MacMillan v T Leith Developments Limited (in receivership and liquidation)Back to News Listing
The interaction between diligence and floating charges has been the subject of significant debate since receivership was introduced to the law of Scotland in 1972. The legislation provides that the rights of the receiver are subject to the rights of a creditor who has “effectually executed diligence” on the property of the Company. In the case of Lord Advocate v Royal Bank of Scotland 1977 SC 155, the Inner House determined that an arrestment, not followed by furthcoming, was not an effectually executed diligence. This case has generally been interpreted as entitling a receiver to deal with the assets of a company without reference to diligence undertaken after the execution of the floating charge.
In the case of MacMillan v T Leith Developments Limited (In receivership and liquidation) the Court required to consider the rights of an inhibiting creditor in a receivership. The inhibition was executed prior to the enactment of the Bankruptcy and Diligence (Scotland) Act 2007 (the “2007 Act). It was granted after the execution of the floating charge. However, the sums due by the debtor to the holder of the floating charge were all incurred after the registration of the inhibition.
Following consideration of the authorities, Lord Tyre determined that he was bound by the decision in Lord Advocate v Royal Bank of Scotland unless its force had been impugned by a subsequent higher authority. He did not consider that it had. Therefore, as the pursuer did not suggest that the decision could be distinguished, the inhibition was not an effectually executed diligence.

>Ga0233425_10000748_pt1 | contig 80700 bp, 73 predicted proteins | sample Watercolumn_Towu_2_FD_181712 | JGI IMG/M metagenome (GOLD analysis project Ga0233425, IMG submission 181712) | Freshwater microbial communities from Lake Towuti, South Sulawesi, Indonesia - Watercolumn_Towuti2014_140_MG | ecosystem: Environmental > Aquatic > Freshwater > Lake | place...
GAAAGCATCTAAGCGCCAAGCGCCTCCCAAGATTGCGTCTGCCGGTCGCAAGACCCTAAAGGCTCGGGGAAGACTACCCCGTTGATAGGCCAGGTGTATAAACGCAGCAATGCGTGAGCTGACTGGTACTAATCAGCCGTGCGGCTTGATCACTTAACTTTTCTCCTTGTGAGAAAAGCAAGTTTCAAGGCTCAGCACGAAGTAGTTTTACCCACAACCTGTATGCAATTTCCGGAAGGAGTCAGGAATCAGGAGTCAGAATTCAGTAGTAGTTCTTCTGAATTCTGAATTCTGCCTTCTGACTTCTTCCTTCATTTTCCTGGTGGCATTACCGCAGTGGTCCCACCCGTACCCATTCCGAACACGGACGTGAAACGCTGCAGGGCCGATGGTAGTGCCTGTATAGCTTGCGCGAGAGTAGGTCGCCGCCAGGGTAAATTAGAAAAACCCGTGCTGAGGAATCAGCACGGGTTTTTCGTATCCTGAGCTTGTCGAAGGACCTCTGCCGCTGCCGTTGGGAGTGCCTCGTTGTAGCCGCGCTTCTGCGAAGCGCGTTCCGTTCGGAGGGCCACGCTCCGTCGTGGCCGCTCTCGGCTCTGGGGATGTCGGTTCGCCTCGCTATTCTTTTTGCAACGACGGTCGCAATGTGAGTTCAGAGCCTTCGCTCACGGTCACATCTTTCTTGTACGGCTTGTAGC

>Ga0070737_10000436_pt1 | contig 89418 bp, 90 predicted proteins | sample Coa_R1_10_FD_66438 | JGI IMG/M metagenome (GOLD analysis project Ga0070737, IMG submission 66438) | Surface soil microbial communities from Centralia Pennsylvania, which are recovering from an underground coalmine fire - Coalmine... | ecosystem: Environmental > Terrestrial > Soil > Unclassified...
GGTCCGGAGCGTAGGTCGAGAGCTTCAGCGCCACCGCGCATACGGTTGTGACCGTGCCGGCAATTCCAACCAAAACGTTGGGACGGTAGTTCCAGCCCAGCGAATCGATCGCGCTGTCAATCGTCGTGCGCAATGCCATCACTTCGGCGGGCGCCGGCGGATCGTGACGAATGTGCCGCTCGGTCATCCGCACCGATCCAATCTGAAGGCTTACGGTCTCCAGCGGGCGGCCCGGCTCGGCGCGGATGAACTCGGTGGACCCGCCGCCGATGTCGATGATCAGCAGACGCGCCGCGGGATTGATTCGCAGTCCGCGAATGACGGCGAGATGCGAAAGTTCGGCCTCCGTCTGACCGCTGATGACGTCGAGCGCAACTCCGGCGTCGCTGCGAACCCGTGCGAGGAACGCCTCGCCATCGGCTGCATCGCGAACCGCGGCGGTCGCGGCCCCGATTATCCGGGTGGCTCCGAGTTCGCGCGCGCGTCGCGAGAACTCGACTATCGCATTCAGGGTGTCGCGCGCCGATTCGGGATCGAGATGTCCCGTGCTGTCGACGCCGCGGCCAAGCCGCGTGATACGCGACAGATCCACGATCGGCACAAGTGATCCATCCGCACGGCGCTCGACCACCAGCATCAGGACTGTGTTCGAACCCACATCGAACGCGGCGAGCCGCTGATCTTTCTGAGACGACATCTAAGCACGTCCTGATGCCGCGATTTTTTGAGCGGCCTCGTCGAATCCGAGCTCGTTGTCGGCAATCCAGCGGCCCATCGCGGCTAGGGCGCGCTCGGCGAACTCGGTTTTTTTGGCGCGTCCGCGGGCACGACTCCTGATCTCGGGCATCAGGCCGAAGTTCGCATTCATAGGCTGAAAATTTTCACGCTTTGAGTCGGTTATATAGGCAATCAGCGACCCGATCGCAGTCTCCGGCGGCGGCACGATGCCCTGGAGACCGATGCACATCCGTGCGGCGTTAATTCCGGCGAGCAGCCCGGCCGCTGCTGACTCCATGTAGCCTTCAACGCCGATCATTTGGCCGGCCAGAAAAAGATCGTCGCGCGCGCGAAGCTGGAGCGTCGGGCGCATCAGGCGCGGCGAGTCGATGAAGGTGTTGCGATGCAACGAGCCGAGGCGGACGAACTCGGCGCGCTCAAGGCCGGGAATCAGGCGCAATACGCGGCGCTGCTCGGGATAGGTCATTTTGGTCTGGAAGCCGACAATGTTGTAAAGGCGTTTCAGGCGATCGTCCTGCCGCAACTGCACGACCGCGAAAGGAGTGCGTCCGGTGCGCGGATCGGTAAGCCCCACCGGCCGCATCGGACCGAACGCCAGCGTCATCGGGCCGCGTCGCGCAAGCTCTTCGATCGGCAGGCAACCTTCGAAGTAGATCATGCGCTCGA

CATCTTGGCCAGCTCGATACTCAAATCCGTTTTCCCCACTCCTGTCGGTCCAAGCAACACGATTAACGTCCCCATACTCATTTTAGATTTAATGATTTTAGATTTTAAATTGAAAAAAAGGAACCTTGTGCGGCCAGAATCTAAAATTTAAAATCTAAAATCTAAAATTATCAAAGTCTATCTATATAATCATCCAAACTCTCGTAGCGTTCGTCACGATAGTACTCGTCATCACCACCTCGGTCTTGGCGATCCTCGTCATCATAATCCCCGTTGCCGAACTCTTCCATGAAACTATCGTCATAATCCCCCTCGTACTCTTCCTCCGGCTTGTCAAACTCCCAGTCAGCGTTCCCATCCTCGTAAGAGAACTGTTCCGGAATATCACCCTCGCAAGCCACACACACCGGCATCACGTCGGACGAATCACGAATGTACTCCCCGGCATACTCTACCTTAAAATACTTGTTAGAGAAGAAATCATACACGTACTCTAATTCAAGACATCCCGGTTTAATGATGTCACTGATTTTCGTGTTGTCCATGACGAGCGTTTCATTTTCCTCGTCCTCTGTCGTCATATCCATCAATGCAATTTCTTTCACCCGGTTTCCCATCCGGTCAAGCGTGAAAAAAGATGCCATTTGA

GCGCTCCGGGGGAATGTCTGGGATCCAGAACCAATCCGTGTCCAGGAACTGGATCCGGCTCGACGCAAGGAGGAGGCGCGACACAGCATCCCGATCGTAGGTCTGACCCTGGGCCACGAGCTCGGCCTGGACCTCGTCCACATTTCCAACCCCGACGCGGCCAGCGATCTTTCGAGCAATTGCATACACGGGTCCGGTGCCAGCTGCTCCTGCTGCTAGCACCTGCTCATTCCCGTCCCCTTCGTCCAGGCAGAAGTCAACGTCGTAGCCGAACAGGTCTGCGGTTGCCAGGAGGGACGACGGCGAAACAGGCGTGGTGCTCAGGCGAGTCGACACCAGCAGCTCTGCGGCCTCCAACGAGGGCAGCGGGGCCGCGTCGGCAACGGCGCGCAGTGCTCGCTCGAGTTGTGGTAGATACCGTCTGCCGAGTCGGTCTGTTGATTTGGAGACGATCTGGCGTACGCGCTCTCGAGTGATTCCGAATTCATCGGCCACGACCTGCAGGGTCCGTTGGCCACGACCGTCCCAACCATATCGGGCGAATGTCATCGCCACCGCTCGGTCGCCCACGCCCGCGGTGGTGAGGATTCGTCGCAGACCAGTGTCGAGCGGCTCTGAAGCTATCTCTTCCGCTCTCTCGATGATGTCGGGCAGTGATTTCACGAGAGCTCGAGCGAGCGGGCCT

However, he found that the question of whether the inhibition was effectually executed diligence was not determinative of the inhibiting creditor’s rights. As the inhibition pre-dated the execution of the floating charge, and was granted prior to the enactment of the 2007 Act, it conferred a preference on the inhibiting creditor in respect of debts contracted after registration of the inhibition. This preference applied to secured debts in the same manner as it did to unsecured debts. The consequence was that, as all sums secured by the floating charge were post inhibition debts, the inhibiting creditor was entitled to payment of his debt in preference to the sums due to the holder of the floating charge.
Axiom’s Kenny McBrearty QC and Elisabeth Roxburgh represented the pursuer.
MacMillan v T Leith Developments Limited (In receivership and liquidation https://www.scotcourts.gov.uk/search-judgments/judgment?id=9cf403a7-8980-69d2-b500-ff0000d74aa7